Travis was running his operation. Mike Dean played a real pivotal role in everything. He trusts Mike Dean the most out of anyone there. I've worked with him in the past. He's real cool -- we just smoke and vibe out. I got all my weed from him out there.
With Astroworld being a concept album, did Travis Scott push you guys in any direction creatively or properly define what he was looking to accomplish with this project?
He explained the whole thing behind Astroworld and the park in his hometown. I've heard about it a long time ago but I didn't know that it could've been taken this far.
I believe that too. I always felt like that. When he works that hard, he really should be nominated. That's the whole idea anyway. It all comes back to crafting the best work we could create. [Travis] is in a different place [in his career] now. Even if he was making the same music as two years ago, he'd have a whole lot more eyes on him, so people could appreciate what we made back then. I know there's a whole bunch of new Travis Scott fans coming in and they may not know about the past.
Were there any one-on-one conversations you had with Travis in Hawaii?
I just told him I appreciate him for bringing me out here. Shit's like a vacation [laughs]. He's the homie. It's not like going to a job, the way I work it doesn't feel like a job. We're all young. N----s ain't supposed to even be here. Real shit. We probably won't have everyone together at the same time again.
When we did Rodeo, we actually did the same thing but in Los Angeles. We were out there for 30 days. That was the first time we locked in. Everyone was there from Metro Boomin, Southside, TM88, Mike Dean, French Montana, and Big Sean. That house was crazy. We made Rodeo then that house burned down. Travis was blowing up and he was coming through to Atlanta. He was signed to T.I. then so he'd be around a lot. He wanted to work with us. Now, it leads to us all coming together in Hawaii, which is a really hard thing to do. He just knows what he wants and what he doesn't.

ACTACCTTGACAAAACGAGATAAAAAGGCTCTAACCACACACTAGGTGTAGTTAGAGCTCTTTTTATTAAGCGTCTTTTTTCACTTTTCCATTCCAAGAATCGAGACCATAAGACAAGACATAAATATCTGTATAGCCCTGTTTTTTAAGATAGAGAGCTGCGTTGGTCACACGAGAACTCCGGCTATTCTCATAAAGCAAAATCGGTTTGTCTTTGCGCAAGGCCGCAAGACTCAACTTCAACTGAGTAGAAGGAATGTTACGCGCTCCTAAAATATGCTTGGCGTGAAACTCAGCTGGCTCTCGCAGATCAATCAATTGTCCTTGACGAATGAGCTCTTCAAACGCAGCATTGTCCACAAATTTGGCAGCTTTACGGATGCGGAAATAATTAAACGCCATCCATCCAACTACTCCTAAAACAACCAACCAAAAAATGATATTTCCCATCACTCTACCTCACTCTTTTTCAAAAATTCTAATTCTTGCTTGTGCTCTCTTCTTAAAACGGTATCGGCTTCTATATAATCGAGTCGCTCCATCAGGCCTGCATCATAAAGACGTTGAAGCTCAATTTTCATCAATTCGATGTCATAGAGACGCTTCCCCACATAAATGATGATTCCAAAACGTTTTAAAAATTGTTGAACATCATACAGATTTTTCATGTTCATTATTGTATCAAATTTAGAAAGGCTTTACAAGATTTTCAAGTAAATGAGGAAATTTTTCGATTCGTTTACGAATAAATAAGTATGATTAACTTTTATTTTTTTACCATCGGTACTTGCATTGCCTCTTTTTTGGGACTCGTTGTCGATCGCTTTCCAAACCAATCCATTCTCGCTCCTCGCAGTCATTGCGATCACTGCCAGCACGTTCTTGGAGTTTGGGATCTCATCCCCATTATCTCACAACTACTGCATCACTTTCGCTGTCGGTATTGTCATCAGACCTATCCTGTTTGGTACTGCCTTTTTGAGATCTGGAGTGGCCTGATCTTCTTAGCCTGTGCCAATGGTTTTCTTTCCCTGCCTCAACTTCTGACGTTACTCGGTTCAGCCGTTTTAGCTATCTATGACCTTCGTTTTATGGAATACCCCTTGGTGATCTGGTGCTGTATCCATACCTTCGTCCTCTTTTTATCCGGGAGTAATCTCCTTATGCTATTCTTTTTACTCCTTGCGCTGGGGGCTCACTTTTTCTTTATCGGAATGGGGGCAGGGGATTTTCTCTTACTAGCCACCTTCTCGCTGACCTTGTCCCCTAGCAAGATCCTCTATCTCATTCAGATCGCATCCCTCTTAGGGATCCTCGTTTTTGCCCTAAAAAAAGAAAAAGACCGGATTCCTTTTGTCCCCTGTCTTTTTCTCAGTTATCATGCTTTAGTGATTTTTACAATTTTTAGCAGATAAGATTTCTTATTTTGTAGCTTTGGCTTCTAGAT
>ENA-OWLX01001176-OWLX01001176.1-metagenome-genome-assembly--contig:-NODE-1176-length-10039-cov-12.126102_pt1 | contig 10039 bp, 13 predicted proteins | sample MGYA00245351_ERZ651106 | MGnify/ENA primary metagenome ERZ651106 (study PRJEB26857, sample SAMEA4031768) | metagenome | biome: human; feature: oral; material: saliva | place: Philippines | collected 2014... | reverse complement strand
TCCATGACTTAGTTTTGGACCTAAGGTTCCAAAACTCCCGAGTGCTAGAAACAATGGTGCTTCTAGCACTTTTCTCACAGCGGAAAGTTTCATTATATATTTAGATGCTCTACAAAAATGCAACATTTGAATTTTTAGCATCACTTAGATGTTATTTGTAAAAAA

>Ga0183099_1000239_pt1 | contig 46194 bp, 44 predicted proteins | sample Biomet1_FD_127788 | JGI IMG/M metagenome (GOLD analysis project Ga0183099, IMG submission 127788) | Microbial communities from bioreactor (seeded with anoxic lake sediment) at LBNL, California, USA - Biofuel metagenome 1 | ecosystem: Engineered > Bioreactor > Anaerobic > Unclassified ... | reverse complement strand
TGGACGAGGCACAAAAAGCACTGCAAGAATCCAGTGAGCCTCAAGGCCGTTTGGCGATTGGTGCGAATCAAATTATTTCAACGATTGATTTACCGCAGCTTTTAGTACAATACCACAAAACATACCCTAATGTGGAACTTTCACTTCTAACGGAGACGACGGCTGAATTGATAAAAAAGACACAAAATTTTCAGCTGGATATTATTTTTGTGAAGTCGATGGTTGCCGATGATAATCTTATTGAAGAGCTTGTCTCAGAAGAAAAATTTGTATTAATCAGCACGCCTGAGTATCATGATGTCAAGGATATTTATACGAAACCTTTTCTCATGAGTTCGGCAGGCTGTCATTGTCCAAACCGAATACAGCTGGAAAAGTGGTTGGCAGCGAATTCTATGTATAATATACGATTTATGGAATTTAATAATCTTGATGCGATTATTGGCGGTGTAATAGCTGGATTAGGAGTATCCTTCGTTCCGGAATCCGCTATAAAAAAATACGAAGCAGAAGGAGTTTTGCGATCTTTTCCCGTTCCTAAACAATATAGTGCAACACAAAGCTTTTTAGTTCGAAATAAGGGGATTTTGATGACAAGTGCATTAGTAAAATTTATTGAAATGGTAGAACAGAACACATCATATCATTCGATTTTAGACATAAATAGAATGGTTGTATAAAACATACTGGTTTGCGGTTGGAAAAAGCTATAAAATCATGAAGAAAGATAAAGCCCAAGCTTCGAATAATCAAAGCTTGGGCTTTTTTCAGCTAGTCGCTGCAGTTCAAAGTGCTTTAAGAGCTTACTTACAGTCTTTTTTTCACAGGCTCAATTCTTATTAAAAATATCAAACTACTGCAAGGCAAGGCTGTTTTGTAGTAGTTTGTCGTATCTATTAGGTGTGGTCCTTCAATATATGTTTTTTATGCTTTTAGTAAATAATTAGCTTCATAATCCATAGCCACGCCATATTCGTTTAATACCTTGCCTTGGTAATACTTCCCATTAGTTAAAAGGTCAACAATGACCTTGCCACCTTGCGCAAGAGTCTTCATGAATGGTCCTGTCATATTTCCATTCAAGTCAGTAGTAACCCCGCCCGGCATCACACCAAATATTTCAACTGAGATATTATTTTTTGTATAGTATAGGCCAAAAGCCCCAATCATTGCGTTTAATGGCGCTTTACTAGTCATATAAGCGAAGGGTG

What did you think about the entire project overall after listening?
I didn't hear it until it officially came out and it was dope. I know for a fact that one of the songs I produced was the first song everyone heard, which was cool. The album is pretty tight and my favorite song on there is definitely "Coffee Bean." "Stargazing" wasn't all the way done when I was working on it. We brought it to where they want it and just left it there for them to finish up. That's the process, keep on cycling back around to each track trying to find the best version.
Did you have any interaction with XXXTentacion prior to his death? You produced the XXL Freshman cypher he was in last year.
Yeah, we have always been in the same circles chilling. We got signed by the same person when I signed to Atlantic Records. When I go to Miami, I'll be with Orlando and he'd be trying to link us up together. When we did the XXL Freshman cover, he requested that the beat drop. We had a conversation before to drop the beat for him after two previous takes he wasn't feeling. I see where he was going with it now. He was the first one to ask.